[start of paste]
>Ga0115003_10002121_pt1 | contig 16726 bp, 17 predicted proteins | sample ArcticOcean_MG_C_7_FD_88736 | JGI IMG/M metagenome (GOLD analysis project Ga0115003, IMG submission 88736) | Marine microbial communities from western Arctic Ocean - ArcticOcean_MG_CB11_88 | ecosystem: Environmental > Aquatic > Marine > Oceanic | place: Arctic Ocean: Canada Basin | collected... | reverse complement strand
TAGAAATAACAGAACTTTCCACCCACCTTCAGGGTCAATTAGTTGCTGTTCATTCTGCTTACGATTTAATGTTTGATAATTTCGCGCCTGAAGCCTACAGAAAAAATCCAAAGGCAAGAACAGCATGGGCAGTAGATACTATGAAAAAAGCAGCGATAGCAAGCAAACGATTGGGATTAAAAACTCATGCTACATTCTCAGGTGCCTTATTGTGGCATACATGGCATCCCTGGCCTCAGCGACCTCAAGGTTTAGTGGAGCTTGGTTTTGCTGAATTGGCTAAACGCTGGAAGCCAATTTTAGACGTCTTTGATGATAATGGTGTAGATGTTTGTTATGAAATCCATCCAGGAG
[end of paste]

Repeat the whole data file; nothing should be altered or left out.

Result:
>Ga0115003_10002121_pt1 | contig 16726 bp, 17 predicted proteins | sample ArcticOcean_MG_C_7_FD_88736 | JGI IMG/M metagenome (GOLD analysis project Ga0115003, IMG submission 88736) | Marine microbial communities from western Arctic Ocean - ArcticOcean_MG_CB11_88 | ecosystem: Environmental > Aquatic > Marine > Oceanic | place: Arctic Ocean: Canada Basin | collected... | reverse complement strand
TAGAAATAACAGAACTTTCCACCCACCTTCAGGGTCAATTAGTTGCTGTTCATTCTGCTTACGATTTAATGTTTGATAATTTCGCGCCTGAAGCCTACAGAAAAAATCCAAAGGCAAGAACAGCATGGGCAGTAGATACTATGAAAAAAGCAGCGATAGCAAGCAAACGATTGGGATTAAAAACTCATGCTACATTCTCAGGTGCCTTATTGTGGCATACATGGCATCCCTGGCCTCAGCGACCTCAAGGTTTAGTGGAGCTTGGTTTTGCTGAATTGGCTAAACGCTGGAAGCCAATTTTAGACGTCTTTGATGATAATGGTGTAGATGTTTGTTATGAAATCCATCCAGGAG